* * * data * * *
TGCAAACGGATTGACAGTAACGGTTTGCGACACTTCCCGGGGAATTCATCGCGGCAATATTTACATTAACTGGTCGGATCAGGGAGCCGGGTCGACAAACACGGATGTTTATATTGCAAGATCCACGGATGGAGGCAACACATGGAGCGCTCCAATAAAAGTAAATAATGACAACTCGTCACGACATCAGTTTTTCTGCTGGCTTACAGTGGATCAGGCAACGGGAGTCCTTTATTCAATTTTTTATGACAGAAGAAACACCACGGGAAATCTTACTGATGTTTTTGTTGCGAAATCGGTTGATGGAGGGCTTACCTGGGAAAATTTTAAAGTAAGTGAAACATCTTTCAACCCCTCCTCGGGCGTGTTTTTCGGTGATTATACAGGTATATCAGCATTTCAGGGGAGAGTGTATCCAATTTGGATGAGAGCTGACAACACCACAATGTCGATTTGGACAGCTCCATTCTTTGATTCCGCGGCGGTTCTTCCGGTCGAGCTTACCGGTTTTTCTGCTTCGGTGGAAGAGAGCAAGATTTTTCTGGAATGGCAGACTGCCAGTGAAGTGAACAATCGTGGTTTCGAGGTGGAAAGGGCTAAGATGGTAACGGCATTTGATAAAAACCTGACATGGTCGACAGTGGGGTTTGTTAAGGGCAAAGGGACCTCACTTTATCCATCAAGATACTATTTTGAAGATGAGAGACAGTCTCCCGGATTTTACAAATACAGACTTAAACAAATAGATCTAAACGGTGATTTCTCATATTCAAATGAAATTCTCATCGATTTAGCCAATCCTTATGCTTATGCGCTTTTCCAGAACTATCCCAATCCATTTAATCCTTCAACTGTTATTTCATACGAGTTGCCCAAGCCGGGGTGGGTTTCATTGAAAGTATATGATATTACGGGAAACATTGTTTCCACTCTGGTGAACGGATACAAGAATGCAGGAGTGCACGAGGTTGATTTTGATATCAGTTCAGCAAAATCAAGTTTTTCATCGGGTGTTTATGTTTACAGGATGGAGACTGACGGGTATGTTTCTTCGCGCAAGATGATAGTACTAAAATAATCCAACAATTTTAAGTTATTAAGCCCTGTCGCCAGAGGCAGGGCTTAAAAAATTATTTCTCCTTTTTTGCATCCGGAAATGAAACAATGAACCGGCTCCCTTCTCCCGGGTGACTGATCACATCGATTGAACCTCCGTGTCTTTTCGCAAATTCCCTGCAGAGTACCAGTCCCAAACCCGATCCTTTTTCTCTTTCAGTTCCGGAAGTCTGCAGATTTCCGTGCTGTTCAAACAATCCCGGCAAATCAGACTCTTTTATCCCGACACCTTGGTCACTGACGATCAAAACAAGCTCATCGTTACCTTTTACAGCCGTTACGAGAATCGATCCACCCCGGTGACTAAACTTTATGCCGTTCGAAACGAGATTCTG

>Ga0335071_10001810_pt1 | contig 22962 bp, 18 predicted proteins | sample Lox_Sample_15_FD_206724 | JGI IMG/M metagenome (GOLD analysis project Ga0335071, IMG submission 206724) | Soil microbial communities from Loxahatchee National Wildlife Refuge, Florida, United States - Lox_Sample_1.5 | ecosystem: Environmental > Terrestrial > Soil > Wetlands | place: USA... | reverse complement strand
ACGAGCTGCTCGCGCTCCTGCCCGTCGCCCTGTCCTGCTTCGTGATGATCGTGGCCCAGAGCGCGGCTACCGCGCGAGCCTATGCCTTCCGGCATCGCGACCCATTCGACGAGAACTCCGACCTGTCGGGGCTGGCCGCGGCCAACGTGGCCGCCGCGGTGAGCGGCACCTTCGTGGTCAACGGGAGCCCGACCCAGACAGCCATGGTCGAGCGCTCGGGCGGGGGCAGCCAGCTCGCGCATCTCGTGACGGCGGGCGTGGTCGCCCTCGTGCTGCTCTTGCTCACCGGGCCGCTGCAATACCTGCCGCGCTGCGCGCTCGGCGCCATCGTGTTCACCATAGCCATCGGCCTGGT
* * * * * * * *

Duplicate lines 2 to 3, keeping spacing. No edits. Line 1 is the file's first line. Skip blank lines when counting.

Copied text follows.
>Ga0335071_10001810_pt1 | contig 22962 bp, 18 predicted proteins | sample Lox_Sample_15_FD_206724 | JGI IMG/M metagenome (GOLD analysis project Ga0335071, IMG submission 206724) | Soil microbial communities from Loxahatchee National Wildlife Refuge, Florida, United States - Lox_Sample_1.5 | ecosystem: Environmental > Terrestrial > Soil > Wetlands | place: USA... | reverse complement strand
ACGAGCTGCTCGCGCTCCTGCCCGTCGCCCTGTCCTGCTTCGTGATGATCGTGGCCCAGAGCGCGGCTACCGCGCGAGCCTATGCCTTCCGGCATCGCGACCCATTCGACGAGAACTCCGACCTGTCGGGGCTGGCCGCGGCCAACGTGGCCGCCGCGGTGAGCGGCACCTTCGTGGTCAACGGGAGCCCGACCCAGACAGCCATGGTCGAGCGCTCGGGCGGGGGCAGCCAGCTCGCGCATCTCGTGACGGCGGGCGTGGTCGCCCTCGTGCTGCTCTTGCTCACCGGGCCGCTGCAATACCTGCCGCGCTGCGCGCTCGGCGCCATCGTGTTCACCATAGCCATCGGCCTGGT